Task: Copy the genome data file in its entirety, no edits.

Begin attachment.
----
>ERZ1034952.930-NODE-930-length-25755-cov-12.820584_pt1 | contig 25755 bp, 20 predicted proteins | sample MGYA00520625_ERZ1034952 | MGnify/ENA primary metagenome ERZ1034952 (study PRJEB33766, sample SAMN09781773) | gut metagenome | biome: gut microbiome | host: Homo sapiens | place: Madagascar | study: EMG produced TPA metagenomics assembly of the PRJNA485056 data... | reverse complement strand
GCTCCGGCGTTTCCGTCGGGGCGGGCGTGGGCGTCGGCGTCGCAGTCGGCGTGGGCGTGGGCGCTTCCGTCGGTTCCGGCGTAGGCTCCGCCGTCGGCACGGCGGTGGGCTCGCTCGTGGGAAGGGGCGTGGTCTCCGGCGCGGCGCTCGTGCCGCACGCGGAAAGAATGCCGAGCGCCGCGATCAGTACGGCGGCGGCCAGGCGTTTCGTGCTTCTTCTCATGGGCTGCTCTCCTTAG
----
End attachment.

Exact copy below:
>ERZ1034952.930-NODE-930-length-25755-cov-12.820584_pt1 | contig 25755 bp, 20 predicted proteins | sample MGYA00520625_ERZ1034952 | MGnify/ENA primary metagenome ERZ1034952 (study PRJEB33766, sample SAMN09781773) | gut metagenome | biome: gut microbiome | host: Homo sapiens | place: Madagascar | study: EMG produced TPA metagenomics assembly of the PRJNA485056 data... | reverse complement strand
GCTCCGGCGTTTCCGTCGGGGCGGGCGTGGGCGTCGGCGTCGCAGTCGGCGTGGGCGTGGGCGCTTCCGTCGGTTCCGGCGTAGGCTCCGCCGTCGGCACGGCGGTGGGCTCGCTCGTGGGAAGGGGCGTGGTCTCCGGCGCGGCGCTCGTGCCGCACGCGGAAAGAATGCCGAGCGCCGCGATCAGTACGGCGGCGGCCAGGCGTTTCGTGCTTCTTCTCATGGGCTGCTCTCCTTAG